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Self ImprovementSeptember is Self Improvement Month, so the 5-Minute Organizing Challenge is focused on brief activities that will help you develop yourself. The mini-challenges will help you get organized and they will each take just five minutes to complete.

  1. Organize a “junk drawer.” Usually transforming any “junky” area of your home will make you feel better, and it can build your confidence to tackle larger areas. Try starting with the most cluttered drawers in your home. Put like things together and find a way to separate items into categories. If you have drawer dividers or expandable sliders, use them to help you separate your categories.
  1. Make your bed & put your clothes away. If your room is more a sanctuary than a war zone, you will feel calmer and more relaxed overall. Take time to make sure the room you wake up and go to sleep in is well kept. You can start by getting stray clothes off the floor and putting them away.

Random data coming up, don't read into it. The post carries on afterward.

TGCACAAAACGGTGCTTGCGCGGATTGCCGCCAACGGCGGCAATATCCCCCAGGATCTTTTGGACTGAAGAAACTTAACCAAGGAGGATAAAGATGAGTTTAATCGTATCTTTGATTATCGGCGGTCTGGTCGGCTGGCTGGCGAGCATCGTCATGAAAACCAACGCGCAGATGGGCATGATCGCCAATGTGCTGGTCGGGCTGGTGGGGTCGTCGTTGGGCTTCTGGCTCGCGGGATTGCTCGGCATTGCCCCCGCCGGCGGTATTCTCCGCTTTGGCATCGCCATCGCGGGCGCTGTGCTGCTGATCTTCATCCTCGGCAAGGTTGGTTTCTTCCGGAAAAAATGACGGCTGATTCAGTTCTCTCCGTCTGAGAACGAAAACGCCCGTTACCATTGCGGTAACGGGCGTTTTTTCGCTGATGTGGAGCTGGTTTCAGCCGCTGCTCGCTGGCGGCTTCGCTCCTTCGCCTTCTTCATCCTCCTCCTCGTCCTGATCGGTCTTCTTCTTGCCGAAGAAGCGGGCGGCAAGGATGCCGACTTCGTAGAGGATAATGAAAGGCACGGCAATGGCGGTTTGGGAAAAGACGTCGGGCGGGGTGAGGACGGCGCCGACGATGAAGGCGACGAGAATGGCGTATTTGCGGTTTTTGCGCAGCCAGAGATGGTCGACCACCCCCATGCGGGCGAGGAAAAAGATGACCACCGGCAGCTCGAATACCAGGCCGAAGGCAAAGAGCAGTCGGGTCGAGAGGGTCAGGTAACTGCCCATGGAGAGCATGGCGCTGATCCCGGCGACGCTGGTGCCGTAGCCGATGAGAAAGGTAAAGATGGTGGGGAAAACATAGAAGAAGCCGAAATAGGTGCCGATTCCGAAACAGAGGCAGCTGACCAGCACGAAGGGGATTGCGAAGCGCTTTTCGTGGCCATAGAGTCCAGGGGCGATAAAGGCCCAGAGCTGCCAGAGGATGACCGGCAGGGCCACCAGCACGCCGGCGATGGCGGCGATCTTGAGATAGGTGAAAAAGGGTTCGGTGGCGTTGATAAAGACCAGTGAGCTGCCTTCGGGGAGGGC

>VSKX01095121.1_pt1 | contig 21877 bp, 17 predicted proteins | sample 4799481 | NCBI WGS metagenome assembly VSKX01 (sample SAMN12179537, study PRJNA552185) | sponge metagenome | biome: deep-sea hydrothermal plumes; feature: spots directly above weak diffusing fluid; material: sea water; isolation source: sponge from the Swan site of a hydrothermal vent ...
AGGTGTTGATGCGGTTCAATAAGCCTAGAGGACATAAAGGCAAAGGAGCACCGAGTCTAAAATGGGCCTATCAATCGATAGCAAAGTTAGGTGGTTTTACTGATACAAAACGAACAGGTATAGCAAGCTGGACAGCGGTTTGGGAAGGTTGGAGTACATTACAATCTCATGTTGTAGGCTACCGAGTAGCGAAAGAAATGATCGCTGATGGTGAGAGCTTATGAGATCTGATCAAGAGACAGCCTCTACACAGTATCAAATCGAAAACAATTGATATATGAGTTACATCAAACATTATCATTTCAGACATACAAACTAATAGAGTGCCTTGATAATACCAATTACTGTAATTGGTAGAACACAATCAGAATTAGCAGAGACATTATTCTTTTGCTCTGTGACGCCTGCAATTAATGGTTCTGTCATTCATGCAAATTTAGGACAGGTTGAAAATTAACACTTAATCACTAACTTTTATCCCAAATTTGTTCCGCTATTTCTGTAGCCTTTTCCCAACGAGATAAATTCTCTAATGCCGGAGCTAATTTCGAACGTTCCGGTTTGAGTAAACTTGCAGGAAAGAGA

1. Identify places and/or individuals to receive things you give away. Spend five minutes creating a list of intended beneficiaries. It’s often easier to get rid of excess things if you can visualize other people getting good use from them. There is often no shortage of people in need and non-profit charity organizations can be worthy causes you can donate to.